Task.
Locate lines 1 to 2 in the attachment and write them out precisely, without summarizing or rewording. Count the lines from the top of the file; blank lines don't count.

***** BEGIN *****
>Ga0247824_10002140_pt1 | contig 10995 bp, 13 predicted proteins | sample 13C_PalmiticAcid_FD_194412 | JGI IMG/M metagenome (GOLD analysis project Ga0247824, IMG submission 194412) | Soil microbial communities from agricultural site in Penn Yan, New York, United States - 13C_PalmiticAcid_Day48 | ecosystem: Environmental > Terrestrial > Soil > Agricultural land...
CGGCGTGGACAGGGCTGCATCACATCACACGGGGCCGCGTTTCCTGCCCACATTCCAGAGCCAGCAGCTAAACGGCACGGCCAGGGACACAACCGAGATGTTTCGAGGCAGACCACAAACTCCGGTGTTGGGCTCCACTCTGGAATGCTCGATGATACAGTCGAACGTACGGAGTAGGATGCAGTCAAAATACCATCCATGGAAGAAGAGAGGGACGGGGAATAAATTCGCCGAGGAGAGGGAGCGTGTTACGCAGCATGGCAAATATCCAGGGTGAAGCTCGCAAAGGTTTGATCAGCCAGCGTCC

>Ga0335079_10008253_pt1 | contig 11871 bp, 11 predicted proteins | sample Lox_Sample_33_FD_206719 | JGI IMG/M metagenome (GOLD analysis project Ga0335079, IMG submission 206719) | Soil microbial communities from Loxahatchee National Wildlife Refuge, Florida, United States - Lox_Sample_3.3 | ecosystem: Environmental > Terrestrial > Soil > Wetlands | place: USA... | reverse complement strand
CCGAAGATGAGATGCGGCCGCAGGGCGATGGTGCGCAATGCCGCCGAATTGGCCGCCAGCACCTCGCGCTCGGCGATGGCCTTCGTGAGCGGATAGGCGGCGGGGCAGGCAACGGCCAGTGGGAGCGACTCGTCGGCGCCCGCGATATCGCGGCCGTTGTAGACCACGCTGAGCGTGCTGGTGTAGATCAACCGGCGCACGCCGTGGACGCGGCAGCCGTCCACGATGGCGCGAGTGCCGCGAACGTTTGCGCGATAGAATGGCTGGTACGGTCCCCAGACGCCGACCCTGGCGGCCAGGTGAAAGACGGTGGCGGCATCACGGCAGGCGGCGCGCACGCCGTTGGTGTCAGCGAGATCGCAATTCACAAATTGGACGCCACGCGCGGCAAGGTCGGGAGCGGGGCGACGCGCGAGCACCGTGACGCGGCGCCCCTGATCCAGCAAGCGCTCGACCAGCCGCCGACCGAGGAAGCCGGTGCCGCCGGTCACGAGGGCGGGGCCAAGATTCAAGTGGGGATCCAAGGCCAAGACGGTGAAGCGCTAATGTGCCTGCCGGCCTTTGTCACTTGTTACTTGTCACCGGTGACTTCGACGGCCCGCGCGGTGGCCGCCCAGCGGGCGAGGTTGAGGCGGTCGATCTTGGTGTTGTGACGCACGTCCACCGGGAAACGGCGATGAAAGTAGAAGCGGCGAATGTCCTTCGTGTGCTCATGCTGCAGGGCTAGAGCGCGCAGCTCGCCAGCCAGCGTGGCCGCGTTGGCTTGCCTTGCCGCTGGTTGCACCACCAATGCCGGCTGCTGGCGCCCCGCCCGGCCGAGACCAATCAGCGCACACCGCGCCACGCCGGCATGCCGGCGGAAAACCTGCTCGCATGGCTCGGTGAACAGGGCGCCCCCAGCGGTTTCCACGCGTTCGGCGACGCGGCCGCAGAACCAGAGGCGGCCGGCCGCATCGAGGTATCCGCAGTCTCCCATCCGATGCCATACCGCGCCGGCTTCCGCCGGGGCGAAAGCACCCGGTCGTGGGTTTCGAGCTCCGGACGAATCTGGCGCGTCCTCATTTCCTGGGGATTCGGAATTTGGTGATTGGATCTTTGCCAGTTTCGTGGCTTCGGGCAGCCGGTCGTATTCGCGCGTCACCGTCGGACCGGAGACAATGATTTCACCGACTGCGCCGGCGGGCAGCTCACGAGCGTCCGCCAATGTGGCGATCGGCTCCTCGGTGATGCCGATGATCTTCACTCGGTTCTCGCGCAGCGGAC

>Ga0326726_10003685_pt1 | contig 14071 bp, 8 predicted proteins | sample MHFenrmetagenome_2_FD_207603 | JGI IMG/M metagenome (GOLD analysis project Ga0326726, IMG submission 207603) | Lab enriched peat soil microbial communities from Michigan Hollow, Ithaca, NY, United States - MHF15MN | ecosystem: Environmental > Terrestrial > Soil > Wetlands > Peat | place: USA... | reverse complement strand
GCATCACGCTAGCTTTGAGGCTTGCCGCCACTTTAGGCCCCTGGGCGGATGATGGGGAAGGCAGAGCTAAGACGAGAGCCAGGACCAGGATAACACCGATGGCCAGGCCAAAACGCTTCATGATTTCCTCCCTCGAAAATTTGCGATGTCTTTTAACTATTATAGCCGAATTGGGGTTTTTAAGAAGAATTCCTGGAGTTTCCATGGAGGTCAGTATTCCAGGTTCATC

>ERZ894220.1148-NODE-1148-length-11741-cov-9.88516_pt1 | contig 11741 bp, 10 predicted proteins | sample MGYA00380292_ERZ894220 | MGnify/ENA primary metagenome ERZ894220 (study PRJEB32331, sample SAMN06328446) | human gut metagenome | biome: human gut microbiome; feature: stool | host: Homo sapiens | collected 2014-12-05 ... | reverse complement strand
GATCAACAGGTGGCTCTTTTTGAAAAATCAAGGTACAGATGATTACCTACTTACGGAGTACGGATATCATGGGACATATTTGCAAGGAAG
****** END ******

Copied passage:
>Ga0247824_10002140_pt1 | contig 10995 bp, 13 predicted proteins | sample 13C_PalmiticAcid_FD_194412 | JGI IMG/M metagenome (GOLD analysis project Ga0247824, IMG submission 194412) | Soil microbial communities from agricultural site in Penn Yan, New York, United States - 13C_PalmiticAcid_Day48 | ecosystem: Environmental > Terrestrial > Soil > Agricultural land...
CGGCGTGGACAGGGCTGCATCACATCACACGGGGCCGCGTTTCCTGCCCACATTCCAGAGCCAGCAGCTAAACGGCACGGCCAGGGACACAACCGAGATGTTTCGAGGCAGACCACAAACTCCGGTGTTGGGCTCCACTCTGGAATGCTCGATGATACAGTCGAACGTACGGAGTAGGATGCAGTCAAAATACCATCCATGGAAGAAGAGAGGGACGGGGAATAAATTCGCCGAGGAGAGGGAGCGTGTTACGCAGCATGGCAAATATCCAGGGTGAAGCTCGCAAAGGTTTGATCAGCCAGCGTCC